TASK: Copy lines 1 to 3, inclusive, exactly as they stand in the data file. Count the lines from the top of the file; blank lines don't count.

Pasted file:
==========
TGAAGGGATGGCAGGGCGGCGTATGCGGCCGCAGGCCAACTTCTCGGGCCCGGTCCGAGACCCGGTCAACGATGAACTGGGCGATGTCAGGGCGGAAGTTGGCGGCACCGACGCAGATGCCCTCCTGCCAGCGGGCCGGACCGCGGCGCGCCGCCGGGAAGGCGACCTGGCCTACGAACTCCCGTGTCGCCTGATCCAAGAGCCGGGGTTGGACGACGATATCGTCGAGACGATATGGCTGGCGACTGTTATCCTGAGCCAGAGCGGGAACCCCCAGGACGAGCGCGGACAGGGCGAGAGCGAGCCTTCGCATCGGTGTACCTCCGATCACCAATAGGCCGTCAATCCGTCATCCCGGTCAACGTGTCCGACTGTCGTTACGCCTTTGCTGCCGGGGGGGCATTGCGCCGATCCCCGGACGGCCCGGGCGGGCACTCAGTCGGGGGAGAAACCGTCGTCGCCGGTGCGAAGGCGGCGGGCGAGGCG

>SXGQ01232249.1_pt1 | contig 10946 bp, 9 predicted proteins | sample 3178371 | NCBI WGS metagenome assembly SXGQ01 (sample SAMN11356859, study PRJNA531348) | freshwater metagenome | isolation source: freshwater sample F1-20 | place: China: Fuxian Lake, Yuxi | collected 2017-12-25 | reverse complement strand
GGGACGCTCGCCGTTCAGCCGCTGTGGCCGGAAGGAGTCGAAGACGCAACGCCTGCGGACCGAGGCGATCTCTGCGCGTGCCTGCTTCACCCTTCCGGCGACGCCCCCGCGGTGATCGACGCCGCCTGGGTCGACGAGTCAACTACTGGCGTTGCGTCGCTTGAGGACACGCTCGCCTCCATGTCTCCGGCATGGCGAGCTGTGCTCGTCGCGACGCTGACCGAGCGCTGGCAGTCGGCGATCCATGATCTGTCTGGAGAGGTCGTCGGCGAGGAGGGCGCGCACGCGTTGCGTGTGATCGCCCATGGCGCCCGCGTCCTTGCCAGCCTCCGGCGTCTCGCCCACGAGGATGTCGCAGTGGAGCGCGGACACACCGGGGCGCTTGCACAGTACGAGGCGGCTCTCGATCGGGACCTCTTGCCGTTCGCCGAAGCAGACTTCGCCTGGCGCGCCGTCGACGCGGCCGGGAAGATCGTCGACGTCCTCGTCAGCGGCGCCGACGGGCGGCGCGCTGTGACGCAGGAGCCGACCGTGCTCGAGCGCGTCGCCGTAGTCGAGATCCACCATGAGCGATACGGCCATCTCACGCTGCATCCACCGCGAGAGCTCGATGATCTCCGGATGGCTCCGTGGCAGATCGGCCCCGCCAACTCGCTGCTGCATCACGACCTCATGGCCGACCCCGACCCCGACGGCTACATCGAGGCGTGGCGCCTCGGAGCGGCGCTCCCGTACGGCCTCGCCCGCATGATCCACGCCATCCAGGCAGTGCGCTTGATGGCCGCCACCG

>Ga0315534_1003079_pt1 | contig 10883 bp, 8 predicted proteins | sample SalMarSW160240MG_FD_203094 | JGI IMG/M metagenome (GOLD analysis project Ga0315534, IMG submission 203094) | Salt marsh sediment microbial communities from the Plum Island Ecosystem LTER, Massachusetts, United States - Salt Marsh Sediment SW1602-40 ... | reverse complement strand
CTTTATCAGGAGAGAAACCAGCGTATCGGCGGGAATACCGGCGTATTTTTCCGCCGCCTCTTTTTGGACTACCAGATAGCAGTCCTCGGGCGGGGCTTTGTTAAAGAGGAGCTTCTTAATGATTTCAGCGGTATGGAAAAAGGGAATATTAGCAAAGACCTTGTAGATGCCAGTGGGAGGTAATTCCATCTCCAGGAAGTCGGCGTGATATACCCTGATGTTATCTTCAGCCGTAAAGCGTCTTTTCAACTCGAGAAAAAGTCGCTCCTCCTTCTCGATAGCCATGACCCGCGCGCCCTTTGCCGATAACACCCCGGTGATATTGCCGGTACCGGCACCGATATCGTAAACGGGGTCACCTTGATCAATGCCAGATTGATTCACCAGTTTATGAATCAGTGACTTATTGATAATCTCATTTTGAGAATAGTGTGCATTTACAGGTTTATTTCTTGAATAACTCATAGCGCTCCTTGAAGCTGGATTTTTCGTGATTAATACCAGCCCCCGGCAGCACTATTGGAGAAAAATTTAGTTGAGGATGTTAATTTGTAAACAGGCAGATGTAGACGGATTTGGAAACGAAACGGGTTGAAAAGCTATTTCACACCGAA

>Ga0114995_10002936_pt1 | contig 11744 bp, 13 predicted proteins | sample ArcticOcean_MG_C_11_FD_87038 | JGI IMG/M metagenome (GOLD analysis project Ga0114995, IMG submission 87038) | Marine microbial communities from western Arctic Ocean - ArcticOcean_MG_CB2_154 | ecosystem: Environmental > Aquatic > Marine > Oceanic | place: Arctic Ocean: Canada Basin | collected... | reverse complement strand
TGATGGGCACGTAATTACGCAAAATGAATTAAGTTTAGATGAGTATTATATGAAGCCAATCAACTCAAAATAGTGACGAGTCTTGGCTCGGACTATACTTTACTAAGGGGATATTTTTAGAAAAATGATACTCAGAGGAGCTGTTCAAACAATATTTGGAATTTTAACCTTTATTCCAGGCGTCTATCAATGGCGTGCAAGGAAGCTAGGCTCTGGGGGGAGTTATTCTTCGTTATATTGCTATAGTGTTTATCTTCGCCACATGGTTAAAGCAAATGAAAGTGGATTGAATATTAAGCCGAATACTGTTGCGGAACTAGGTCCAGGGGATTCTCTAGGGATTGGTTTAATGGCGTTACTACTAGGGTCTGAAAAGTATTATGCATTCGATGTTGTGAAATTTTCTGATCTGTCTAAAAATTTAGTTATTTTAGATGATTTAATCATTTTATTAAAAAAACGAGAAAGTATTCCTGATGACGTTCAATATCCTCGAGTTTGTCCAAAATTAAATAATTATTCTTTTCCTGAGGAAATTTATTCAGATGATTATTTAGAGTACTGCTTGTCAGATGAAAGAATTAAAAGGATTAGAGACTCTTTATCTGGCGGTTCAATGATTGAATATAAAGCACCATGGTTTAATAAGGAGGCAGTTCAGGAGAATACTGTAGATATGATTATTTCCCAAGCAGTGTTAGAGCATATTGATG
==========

TGAAGGGATGGCAGGGCGGCGTATGCGGCCGCAGGCCAACTTCTCGGGCCCGGTCCGAGACCCGGTCAACGATGAACTGGGCGATGTCAGGGCGGAAGTTGGCGGCACCGACGCAGATGCCCTCCTGCCAGCGGGCCGGACCGCGGCGCGCCGCCGGGAAGGCGACCTGGCCTACGAACTCCCGTGTCGCCTGATCCAAGAGCCGGGGTTGGACGACGATATCGTCGAGACGATATGGCTGGCGACTGTTATCCTGAGCCAGAGCGGGAACCCCCAGGACGAGCGCGGACAGGGCGAGAGCGAGCCTTCGCATCGGTGTACCTCCGATCACCAATAGGCCGTCAATCCGTCATCCCGGTCAACGTGTCCGACTGTCGTTACGCCTTTGCTGCCGGGGGGGCATTGCGCCGATCCCCGGACGGCCCGGGCGGGCACTCAGTCGGGGGAGAAACCGTCGTCGCCGGTGCGAAGGCGGCGGGCGAGGCG

>SXGQ01232249.1_pt1 | contig 10946 bp, 9 predicted proteins | sample 3178371 | NCBI WGS metagenome assembly SXGQ01 (sample SAMN11356859, study PRJNA531348) | freshwater metagenome | isolation source: freshwater sample F1-20 | place: China: Fuxian Lake, Yuxi | collected 2017-12-25 | reverse complement strand
GGGACGCTCGCCGTTCAGCCGCTGTGGCCGGAAGGAGTCGAAGACGCAACGCCTGCGGACCGAGGCGATCTCTGCGCGTGCCTGCTTCACCCTTCCGGCGACGCCCCCGCGGTGATCGACGCCGCCTGGGTCGACGAGTCAACTACTGGCGTTGCGTCGCTTGAGGACACGCTCGCCTCCATGTCTCCGGCATGGCGAGCTGTGCTCGTCGCGACGCTGACCGAGCGCTGGCAGTCGGCGATCCATGATCTGTCTGGAGAGGTCGTCGGCGAGGAGGGCGCGCACGCGTTGCGTGTGATCGCCCATGGCGCCCGCGTCCTTGCCAGCCTCCGGCGTCTCGCCCACGAGGATGTCGCAGTGGAGCGCGGACACACCGGGGCGCTTGCACAGTACGAGGCGGCTCTCGATCGGGACCTCTTGCCGTTCGCCGAAGCAGACTTCGCCTGGCGCGCCGTCGACGCGGCCGGGAAGATCGTCGACGTCCTCGTCAGCGGCGCCGACGGGCGGCGCGCTGTGACGCAGGAGCCGACCGTGCTCGAGCGCGTCGCCGTAGTCGAGATCCACCATGAGCGATACGGCCATCTCACGCTGCATCCACCGCGAGAGCTCGATGATCTCCGGATGGCTCCGTGGCAGATCGGCCCCGCCAACTCGCTGCTGCATCACGACCTCATGGCCGACCCCGACCCCGACGGCTACATCGAGGCGTGGCGCCTCGGAGCGGCGCTCCCGTACGGCCTCGCCCGCATGATCCACGCCATCCAGGCAGTGCGCTTGATGGCCGCCACCG